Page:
Researchers Set Up 'Candid Camera' To Test People's Empathy and Altruism

When you see a stranger in some kind of hardship, how do you react? Researchers carried out a rare study in a real-life setting to assess the relationship between empathy and altruism. 

When you see a stranger in some kind of hardship, how do you react? What goes through your mind when you consider whether to help this person? Researchers, led by psychologist Richard Bethlehem of the University of Cambridge, carried out a rare study in a real-life setting, and found that your level of empathy is related to your altruism and whether you'd get involved in a stranger's problem.


The scientists staged a hidden-camera style situation where passersby were given an opportunity to help a cyclist who supposedly had an accident. Regardless of the choice they made, researchers would approach these people afterwards, asking them to take a "memory test". It was important for them to conceal the true aims of the study to get a more honest reaction.

Those who agreed to participate were then given a series of questions and sent questionnaires to gauge their empathy levels as well as possible autistic traits.

1067 walked by the researchers, with about 7% actually helping the cyclist. Of the 55 people who then agreed to be in the study, 29% were those who helped the cyclist.

Credit: R. Bethlehem

Analyzing participant data, researchers concluded that empathy scores were related to altruistic behavior – those with higher empathy were also those who helped the cyclist. Their average empathy score was 56/80 while the non-helpers got 20/80.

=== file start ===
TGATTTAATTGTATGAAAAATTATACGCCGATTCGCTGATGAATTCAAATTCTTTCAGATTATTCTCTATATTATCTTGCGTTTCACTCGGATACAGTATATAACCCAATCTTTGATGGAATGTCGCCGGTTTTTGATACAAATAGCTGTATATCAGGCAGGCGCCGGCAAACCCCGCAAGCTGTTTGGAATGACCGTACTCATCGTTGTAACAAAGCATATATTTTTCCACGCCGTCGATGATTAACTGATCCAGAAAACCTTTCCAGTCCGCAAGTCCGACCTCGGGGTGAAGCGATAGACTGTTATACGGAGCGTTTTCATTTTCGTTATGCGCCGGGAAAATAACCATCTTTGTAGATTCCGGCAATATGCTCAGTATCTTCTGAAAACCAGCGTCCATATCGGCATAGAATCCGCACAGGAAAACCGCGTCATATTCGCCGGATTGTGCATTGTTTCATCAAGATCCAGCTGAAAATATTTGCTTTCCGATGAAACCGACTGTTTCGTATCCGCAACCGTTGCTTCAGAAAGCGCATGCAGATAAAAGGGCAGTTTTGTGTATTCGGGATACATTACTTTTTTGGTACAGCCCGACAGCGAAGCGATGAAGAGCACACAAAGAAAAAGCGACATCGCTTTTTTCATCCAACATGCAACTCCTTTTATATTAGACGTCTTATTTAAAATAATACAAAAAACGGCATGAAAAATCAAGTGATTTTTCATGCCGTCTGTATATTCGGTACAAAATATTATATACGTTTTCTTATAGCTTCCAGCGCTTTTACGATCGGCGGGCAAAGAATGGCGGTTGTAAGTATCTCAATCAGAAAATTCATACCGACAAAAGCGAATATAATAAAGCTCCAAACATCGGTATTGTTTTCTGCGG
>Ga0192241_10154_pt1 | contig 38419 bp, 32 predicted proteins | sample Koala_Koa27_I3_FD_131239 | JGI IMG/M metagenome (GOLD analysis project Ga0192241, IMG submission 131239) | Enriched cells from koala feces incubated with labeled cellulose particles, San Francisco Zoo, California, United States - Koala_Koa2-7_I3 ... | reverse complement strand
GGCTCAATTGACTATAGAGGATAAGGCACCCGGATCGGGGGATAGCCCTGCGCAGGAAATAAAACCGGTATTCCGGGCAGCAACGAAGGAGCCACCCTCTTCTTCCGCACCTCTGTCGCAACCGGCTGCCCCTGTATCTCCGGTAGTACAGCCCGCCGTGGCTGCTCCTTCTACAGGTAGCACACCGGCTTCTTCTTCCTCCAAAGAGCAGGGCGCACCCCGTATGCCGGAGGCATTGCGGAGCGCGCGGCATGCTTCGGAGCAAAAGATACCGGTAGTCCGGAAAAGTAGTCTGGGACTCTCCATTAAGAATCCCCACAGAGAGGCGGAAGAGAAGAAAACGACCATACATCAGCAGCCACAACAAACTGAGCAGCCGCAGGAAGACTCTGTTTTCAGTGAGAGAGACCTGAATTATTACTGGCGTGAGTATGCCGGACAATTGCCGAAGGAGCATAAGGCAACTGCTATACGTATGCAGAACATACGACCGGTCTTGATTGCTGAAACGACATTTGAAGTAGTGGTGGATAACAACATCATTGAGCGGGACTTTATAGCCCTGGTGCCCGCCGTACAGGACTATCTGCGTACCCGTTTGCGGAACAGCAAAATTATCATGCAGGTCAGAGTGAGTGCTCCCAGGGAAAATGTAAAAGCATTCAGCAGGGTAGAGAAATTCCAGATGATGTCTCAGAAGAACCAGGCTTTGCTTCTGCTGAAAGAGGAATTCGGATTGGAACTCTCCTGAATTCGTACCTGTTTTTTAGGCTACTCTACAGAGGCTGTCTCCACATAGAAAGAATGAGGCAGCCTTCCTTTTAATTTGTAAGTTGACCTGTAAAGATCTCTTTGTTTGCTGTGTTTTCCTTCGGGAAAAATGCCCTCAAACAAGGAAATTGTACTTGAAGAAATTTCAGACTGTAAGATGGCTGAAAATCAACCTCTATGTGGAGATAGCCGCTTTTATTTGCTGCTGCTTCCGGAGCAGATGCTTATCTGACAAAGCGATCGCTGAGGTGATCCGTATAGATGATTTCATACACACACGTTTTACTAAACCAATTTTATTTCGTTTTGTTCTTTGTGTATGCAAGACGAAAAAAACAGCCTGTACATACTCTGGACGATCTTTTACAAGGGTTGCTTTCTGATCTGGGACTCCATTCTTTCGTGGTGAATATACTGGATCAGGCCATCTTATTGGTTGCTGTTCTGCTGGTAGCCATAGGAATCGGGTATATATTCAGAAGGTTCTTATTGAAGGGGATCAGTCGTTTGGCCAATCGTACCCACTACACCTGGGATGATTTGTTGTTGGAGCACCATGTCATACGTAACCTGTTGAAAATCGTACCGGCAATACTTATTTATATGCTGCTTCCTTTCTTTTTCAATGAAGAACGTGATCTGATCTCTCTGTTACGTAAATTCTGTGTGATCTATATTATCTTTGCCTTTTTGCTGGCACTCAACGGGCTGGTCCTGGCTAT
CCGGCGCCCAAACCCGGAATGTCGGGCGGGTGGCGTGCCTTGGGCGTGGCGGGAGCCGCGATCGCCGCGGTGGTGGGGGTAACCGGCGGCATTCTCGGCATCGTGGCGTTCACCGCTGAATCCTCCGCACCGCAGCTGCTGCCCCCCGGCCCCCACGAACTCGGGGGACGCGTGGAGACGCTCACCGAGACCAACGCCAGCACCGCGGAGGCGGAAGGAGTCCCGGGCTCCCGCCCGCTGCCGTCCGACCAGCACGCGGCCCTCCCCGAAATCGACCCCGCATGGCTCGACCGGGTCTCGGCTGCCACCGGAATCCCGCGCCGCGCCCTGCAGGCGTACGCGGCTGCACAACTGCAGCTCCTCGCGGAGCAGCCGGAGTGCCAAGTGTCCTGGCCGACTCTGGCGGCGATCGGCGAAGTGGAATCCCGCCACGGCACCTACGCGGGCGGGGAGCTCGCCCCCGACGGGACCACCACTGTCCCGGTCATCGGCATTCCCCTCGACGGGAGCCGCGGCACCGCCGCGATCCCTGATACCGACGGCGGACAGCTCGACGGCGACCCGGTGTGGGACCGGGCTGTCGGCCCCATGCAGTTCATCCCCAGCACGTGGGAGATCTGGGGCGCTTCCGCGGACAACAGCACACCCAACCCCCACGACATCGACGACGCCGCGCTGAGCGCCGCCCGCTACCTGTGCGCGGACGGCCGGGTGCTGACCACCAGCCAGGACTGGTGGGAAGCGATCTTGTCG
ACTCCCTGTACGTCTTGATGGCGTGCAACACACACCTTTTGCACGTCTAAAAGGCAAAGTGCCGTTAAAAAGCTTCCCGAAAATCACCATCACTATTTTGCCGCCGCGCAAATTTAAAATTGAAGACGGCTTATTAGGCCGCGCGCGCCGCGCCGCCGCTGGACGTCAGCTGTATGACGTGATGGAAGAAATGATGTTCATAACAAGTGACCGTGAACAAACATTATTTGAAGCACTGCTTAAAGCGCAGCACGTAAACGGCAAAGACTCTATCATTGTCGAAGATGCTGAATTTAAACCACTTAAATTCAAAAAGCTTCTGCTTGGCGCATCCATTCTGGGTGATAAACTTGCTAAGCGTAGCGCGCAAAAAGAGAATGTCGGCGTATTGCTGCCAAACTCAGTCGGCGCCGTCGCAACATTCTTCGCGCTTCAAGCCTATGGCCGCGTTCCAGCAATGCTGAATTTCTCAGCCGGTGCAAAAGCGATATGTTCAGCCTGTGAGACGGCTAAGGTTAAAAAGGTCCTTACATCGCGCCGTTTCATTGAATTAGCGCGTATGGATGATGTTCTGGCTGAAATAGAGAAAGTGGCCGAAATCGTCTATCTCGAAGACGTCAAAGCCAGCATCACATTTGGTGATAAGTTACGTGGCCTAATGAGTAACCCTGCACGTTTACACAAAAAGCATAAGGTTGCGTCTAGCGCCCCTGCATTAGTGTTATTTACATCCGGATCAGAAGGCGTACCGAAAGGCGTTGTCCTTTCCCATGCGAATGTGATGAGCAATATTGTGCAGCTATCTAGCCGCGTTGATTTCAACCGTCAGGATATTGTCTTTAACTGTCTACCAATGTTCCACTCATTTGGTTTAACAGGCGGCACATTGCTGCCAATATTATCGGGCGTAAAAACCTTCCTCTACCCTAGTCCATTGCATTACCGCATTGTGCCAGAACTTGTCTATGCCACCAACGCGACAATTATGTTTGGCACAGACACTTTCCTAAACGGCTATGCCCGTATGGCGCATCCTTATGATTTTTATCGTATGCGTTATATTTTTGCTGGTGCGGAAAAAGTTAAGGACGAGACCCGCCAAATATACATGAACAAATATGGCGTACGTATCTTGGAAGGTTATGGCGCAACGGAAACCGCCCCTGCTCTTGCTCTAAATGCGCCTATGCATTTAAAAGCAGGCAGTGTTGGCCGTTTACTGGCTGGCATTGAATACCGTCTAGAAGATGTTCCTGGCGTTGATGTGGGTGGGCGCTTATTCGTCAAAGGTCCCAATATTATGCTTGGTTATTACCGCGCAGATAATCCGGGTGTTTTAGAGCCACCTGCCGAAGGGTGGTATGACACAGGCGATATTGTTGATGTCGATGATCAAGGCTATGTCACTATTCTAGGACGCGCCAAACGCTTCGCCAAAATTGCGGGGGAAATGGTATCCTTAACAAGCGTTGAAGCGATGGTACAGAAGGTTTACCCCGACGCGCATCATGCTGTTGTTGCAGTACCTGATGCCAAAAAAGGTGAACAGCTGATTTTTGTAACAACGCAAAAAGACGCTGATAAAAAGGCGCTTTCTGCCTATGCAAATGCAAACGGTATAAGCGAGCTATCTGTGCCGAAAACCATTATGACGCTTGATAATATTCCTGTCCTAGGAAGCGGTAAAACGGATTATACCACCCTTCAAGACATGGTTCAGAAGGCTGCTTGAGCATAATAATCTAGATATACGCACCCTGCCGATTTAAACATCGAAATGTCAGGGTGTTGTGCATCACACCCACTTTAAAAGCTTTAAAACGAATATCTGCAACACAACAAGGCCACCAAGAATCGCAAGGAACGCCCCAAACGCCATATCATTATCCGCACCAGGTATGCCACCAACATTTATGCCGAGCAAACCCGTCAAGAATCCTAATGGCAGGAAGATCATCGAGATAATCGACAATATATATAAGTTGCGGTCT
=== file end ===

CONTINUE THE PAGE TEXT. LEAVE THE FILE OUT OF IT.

The reason researchers also looked at autism spectrum scores is because earlier research indicated that people who had more autistic traits were less likely to be altruistic. But the new scores did not show such a correlation. In fact, a person who was diagnosed with Autism Spectrum Disorder was one of those who helped the cyclist. 

One other obvious (and rather sad) conclusion from the study is that most people don't stop to help a stranger in distress. But those with more empathy are more likely to do so.

“The implication of the present study is that within any institution (even perhaps extreme inhumane institutions such as those under the Nazi regime), there will be individual differences in how people within the institution respond, and that some of this variation in helping behavior is accounted for by where on the empathy dimension the individual is situated,” wrote the researchers.

Check out the new open access study here in Social Neuroscience.


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